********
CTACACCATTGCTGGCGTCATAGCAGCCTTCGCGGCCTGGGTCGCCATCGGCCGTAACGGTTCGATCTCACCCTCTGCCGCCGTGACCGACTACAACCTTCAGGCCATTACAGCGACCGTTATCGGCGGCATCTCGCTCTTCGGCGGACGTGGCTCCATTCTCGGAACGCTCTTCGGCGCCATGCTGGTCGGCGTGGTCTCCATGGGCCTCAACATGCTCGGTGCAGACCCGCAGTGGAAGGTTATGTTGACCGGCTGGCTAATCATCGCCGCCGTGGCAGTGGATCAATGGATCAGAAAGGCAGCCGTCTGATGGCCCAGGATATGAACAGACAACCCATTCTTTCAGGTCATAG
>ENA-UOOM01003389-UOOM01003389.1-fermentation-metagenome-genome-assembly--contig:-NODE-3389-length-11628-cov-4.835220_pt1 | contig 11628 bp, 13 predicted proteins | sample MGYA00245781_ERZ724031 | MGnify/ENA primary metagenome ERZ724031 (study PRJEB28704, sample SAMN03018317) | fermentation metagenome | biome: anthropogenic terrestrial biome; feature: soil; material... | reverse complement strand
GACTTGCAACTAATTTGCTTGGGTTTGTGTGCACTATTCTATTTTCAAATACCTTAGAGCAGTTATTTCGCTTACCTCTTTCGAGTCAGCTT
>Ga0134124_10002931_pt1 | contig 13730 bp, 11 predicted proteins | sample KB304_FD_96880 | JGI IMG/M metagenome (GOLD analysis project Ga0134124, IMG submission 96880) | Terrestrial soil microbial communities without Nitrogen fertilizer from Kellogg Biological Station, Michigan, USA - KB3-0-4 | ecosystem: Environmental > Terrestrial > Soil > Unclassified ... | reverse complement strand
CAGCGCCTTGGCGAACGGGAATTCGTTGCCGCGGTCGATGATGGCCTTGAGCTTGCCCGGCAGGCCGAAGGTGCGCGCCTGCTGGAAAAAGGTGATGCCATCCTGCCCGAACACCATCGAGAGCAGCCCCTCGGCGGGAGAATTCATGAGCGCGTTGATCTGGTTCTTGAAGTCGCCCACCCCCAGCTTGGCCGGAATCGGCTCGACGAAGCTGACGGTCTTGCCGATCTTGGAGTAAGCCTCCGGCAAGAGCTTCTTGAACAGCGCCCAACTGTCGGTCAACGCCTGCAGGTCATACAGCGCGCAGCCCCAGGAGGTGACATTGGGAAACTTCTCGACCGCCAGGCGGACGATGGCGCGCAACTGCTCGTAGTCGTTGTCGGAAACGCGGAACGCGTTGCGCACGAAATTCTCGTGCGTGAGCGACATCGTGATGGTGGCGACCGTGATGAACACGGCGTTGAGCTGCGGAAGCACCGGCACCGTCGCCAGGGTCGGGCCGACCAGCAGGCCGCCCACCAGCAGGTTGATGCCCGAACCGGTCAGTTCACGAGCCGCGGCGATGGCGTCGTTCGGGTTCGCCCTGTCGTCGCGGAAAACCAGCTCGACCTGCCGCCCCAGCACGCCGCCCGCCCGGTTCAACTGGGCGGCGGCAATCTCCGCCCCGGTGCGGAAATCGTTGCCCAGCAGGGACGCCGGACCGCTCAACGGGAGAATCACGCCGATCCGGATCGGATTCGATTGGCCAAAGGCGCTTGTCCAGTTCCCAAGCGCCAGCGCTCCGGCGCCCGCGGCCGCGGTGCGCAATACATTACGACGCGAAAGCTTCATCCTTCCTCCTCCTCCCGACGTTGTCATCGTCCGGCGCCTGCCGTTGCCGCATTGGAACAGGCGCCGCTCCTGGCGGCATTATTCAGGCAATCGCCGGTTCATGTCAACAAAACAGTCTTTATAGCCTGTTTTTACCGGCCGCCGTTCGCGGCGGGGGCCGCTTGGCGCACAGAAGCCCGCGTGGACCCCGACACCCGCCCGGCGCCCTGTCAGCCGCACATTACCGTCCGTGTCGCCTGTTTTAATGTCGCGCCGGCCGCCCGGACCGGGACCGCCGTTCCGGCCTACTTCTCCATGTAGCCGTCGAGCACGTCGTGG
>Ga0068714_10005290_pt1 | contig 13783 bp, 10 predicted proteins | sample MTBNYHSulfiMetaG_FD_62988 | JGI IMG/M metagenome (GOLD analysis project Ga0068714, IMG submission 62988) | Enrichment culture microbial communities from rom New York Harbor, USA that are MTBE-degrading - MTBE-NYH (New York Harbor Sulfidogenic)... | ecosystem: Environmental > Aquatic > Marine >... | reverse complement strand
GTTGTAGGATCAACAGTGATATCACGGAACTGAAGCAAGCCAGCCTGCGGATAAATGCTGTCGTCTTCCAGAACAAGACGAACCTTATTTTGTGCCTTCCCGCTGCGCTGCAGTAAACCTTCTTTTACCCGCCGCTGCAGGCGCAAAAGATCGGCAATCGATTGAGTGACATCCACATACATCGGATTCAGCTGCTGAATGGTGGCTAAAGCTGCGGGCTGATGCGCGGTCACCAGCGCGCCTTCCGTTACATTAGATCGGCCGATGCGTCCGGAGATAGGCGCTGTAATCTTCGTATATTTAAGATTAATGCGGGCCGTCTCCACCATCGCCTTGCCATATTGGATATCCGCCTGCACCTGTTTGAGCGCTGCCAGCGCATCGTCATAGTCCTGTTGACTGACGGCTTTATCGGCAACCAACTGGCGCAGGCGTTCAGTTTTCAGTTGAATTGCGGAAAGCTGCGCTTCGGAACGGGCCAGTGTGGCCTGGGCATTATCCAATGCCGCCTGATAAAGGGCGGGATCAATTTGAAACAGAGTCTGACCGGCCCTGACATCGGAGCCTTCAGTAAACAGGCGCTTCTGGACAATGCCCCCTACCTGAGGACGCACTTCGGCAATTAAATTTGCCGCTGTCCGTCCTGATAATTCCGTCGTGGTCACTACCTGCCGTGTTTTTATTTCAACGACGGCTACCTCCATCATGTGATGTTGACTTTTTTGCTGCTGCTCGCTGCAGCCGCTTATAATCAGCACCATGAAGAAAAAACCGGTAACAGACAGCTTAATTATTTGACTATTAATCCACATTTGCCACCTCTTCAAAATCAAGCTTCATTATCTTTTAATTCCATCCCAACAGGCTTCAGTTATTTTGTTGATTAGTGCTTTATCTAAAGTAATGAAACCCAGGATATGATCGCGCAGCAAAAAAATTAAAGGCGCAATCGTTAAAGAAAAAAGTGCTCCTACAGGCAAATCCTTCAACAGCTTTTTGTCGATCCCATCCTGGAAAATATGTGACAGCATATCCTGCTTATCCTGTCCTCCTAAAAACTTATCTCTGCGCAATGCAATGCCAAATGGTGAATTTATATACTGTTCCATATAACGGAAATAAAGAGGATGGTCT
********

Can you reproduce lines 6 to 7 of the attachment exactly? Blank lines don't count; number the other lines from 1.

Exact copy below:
>Ga0068714_10005290_pt1 | contig 13783 bp, 10 predicted proteins | sample MTBNYHSulfiMetaG_FD_62988 | JGI IMG/M metagenome (GOLD analysis project Ga0068714, IMG submission 62988) | Enrichment culture microbial communities from rom New York Harbor, USA that are MTBE-degrading - MTBE-NYH (New York Harbor Sulfidogenic)... | ecosystem: Environmental > Aquatic > Marine >... | reverse complement strand
GTTGTAGGATCAACAGTGATATCACGGAACTGAAGCAAGCCAGCCTGCGGATAAATGCTGTCGTCTTCCAGAACAAGACGAACCTTATTTTGTGCCTTCCCGCTGCGCTGCAGTAAACCTTCTTTTACCCGCCGCTGCAGGCGCAAAAGATCGGCAATCGATTGAGTGACATCCACATACATCGGATTCAGCTGCTGAATGGTGGCTAAAGCTGCGGGCTGATGCGCGGTCACCAGCGCGCCTTCCGTTACATTAGATCGGCCGATGCGTCCGGAGATAGGCGCTGTAATCTTCGTATATTTAAGATTAATGCGGGCCGTCTCCACCATCGCCTTGCCATATTGGATATCCGCCTGCACCTGTTTGAGCGCTGCCAGCGCATCGTCATAGTCCTGTTGACTGACGGCTTTATCGGCAACCAACTGGCGCAGGCGTTCAGTTTTCAGTTGAATTGCGGAAAGCTGCGCTTCGGAACGGGCCAGTGTGGCCTGGGCATTATCCAATGCCGCCTGATAAAGGGCGGGATCAATTTGAAACAGAGTCTGACCGGCCCTGACATCGGAGCCTTCAGTAAACAGGCGCTTCTGGACAATGCCCCCTACCTGAGGACGCACTTCGGCAATTAAATTTGCCGCTGTCCGTCCTGATAATTCCGTCGTGGTCACTACCTGCCGTGTTTTTATTTCAACGACGGCTACCTCCATCATGTGATGTTGACTTTTTTGCTGCTGCTCGCTGCAGCCGCTTATAATCAGCACCATGAAGAAAAAACCGGTAACAGACAGCTTAATTATTTGACTATTAATCCACATTTGCCACCTCTTCAAAATCAAGCTTCATTATCTTTTAATTCCATCCCAACAGGCTTCAGTTATTTTGTTGATTAGTGCTTTATCTAAAGTAATGAAACCCAGGATATGATCGCGCAGCAAAAAAATTAAAGGCGCAATCGTTAAAGAAAAAAGTGCTCCTACAGGCAAATCCTTCAACAGCTTTTTGTCGATCCCATCCTGGAAAATATGTGACAGCATATCCTGCTTATCCTGTCCTCCTAAAAACTTATCTCTGCGCAATGCAATGCCAAATGGTGAATTTATATACTGTTCCATATAACGGAAATAAAGAGGATGGTCT